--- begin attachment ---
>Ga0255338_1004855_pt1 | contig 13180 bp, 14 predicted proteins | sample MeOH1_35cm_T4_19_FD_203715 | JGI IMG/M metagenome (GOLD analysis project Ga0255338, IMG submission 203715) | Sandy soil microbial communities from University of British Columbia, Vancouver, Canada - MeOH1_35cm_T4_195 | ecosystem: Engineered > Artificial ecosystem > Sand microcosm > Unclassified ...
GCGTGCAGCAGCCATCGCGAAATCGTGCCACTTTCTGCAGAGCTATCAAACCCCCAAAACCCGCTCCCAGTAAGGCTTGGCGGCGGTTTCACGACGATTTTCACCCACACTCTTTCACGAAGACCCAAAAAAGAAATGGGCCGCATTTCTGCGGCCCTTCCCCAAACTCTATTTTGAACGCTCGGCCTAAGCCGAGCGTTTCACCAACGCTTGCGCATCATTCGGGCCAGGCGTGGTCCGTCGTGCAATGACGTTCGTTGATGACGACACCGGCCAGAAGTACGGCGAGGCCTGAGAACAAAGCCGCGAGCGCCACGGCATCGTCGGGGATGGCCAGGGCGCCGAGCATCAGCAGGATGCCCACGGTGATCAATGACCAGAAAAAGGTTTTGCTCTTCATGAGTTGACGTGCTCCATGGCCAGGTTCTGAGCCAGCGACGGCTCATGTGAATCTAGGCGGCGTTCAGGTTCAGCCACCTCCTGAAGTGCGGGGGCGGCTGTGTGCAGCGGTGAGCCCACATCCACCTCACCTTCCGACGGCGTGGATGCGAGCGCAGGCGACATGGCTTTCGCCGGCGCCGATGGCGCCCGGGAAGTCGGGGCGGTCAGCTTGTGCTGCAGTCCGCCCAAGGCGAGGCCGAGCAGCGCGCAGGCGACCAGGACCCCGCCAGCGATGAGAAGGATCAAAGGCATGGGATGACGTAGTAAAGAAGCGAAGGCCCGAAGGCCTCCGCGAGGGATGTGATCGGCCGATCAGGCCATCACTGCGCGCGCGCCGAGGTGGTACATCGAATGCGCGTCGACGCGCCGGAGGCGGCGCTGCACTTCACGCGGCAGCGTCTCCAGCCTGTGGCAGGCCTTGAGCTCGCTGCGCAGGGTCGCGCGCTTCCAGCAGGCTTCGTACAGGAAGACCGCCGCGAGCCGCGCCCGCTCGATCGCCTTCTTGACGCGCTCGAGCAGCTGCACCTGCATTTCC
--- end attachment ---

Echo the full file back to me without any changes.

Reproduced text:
>Ga0255338_1004855_pt1 | contig 13180 bp, 14 predicted proteins | sample MeOH1_35cm_T4_19_FD_203715 | JGI IMG/M metagenome (GOLD analysis project Ga0255338, IMG submission 203715) | Sandy soil microbial communities from University of British Columbia, Vancouver, Canada - MeOH1_35cm_T4_195 | ecosystem: Engineered > Artificial ecosystem > Sand microcosm > Unclassified ...
GCGTGCAGCAGCCATCGCGAAATCGTGCCACTTTCTGCAGAGCTATCAAACCCCCAAAACCCGCTCCCAGTAAGGCTTGGCGGCGGTTTCACGACGATTTTCACCCACACTCTTTCACGAAGACCCAAAAAAGAAATGGGCCGCATTTCTGCGGCCCTTCCCCAAACTCTATTTTGAACGCTCGGCCTAAGCCGAGCGTTTCACCAACGCTTGCGCATCATTCGGGCCAGGCGTGGTCCGTCGTGCAATGACGTTCGTTGATGACGACACCGGCCAGAAGTACGGCGAGGCCTGAGAACAAAGCCGCGAGCGCCACGGCATCGTCGGGGATGGCCAGGGCGCCGAGCATCAGCAGGATGCCCACGGTGATCAATGACCAGAAAAAGGTTTTGCTCTTCATGAGTTGACGTGCTCCATGGCCAGGTTCTGAGCCAGCGACGGCTCATGTGAATCTAGGCGGCGTTCAGGTTCAGCCACCTCCTGAAGTGCGGGGGCGGCTGTGTGCAGCGGTGAGCCCACATCCACCTCACCTTCCGACGGCGTGGATGCGAGCGCAGGCGACATGGCTTTCGCCGGCGCCGATGGCGCCCGGGAAGTCGGGGCGGTCAGCTTGTGCTGCAGTCCGCCCAAGGCGAGGCCGAGCAGCGCGCAGGCGACCAGGACCCCGCCAGCGATGAGAAGGATCAAAGGCATGGGATGACGTAGTAAAGAAGCGAAGGCCCGAAGGCCTCCGCGAGGGATGTGATCGGCCGATCAGGCCATCACTGCGCGCGCGCCGAGGTGGTACATCGAATGCGCGTCGACGCGCCGGAGGCGGCGCTGCACTTCACGCGGCAGCGTCTCCAGCCTGTGGCAGGCCTTGAGCTCGCTGCGCAGGGTCGCGCGCTTCCAGCAGGCTTCGTACAGGAAGACCGCCGCGAGCCGCGCCCGCTCGATCGCCTTCTTGACGCGCTCGAGCAGCTGCACCTGCATTTCC